A Russia-backed rebel walks past tanks during the withdrawal of weapons near Novoazovsk, eastern Ukraine, Wednesday, Oct. 21, 2015. (AP Photo/Max Black)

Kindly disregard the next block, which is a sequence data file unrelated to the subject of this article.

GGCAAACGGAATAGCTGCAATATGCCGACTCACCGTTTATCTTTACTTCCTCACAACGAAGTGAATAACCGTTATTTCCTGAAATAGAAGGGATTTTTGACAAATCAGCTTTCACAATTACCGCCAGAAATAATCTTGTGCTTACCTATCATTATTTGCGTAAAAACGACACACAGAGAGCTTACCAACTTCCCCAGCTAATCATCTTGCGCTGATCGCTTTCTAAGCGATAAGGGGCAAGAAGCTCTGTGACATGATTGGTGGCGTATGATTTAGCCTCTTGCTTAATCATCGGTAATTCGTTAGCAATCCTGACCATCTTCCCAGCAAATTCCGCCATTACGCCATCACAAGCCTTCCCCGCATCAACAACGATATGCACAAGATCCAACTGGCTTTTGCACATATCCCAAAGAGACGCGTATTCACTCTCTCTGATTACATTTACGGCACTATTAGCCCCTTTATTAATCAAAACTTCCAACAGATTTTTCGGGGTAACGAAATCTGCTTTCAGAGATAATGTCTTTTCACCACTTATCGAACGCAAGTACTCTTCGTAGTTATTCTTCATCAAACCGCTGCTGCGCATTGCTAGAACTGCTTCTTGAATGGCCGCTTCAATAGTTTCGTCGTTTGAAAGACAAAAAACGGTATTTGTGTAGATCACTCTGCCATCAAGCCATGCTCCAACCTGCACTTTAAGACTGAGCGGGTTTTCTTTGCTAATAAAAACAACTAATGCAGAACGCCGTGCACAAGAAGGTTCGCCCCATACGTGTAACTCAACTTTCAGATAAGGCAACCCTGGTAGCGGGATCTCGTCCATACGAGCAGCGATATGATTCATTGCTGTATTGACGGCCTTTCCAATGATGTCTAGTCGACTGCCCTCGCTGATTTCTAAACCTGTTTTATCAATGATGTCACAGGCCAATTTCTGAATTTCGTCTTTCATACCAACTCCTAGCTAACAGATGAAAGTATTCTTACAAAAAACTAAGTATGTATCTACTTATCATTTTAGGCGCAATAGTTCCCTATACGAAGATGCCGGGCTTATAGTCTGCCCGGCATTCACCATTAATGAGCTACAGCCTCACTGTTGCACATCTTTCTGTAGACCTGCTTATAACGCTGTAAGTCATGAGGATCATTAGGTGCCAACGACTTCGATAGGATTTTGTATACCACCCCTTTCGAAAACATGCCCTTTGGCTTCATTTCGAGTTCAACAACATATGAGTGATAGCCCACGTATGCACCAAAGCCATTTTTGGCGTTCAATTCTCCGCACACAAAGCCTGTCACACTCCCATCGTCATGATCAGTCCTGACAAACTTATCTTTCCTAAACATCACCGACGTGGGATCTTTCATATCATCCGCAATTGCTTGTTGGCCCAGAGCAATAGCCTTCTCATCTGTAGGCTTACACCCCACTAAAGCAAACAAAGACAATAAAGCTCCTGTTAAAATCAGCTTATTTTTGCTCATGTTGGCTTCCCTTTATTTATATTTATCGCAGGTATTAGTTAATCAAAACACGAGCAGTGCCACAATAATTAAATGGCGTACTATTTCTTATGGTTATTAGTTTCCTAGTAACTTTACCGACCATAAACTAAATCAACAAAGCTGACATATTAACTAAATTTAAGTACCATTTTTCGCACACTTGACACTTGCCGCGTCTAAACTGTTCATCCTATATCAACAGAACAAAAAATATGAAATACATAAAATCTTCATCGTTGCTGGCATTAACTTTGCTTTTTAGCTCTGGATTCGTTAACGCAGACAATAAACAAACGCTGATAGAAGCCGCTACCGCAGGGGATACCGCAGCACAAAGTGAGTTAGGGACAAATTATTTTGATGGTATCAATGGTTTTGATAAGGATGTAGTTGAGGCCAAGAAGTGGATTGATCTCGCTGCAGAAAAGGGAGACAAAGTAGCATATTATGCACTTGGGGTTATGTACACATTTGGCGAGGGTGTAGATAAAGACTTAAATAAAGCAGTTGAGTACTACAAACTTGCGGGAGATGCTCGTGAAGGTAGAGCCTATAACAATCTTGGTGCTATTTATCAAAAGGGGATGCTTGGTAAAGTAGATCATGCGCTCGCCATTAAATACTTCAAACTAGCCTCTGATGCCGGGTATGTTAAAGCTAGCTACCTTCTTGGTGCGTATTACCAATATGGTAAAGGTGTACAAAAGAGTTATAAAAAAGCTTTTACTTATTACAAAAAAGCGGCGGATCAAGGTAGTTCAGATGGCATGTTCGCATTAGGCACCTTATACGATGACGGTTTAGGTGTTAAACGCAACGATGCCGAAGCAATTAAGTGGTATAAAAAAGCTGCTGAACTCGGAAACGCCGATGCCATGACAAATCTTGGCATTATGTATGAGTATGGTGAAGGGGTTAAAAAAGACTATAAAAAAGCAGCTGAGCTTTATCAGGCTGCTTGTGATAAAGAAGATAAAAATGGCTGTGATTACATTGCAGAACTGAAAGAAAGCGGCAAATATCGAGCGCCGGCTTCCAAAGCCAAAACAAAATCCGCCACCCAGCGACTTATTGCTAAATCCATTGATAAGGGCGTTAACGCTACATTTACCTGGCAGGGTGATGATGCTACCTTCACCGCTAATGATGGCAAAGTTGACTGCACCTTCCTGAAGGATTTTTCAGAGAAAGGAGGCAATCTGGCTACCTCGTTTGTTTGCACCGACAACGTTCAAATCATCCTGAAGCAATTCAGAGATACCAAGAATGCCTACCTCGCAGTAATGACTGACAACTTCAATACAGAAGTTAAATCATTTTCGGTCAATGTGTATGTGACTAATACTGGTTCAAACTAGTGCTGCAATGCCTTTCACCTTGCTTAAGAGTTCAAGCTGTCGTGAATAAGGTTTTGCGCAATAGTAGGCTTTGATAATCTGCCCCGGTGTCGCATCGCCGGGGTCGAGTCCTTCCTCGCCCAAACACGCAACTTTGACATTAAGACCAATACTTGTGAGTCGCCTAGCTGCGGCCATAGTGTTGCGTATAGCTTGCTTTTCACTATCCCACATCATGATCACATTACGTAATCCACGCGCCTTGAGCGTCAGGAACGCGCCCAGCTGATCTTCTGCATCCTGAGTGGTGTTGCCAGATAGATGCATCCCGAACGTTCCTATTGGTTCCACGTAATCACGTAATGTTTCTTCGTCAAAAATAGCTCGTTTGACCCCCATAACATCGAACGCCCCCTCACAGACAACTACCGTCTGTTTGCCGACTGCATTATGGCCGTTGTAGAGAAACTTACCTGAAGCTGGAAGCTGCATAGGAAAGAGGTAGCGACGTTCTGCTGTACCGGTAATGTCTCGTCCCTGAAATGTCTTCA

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Valery Anisimov and his fellow Russian servicemen were smuggled out of the Black Sea hiding below the decks of their ship, they grew their hair long so they could pass as tourists, then landed at a Syrian port to join up with government military units.Their trip took place in January 1983, 32 years before Russia's military again joined a Syrian conflict with its launch last month of airstrikes on militant groups opposed to the Damascus government.These relationships also involved Moscow sending its soldiers to Syria – though for the most part these missions were not publicly acknowledged because the Kremlin did not want to be an official party to the region's armed conflicts.A decade later, even after the Soviet Union collapsed, Russian service personnel were again serving on clandestine missions in Syria, though on a smaller scale.Oleg Popikov, now the 53-year-old chairman of a military plant in Kyrgyzstan's capital, Bishkek, was a captain in the Soviet military when, in 1990, he was first sent to Syria.For four years, he served as a military adviser to the Syrian armed forces, based in the city of Deraa, in southwest Syria.
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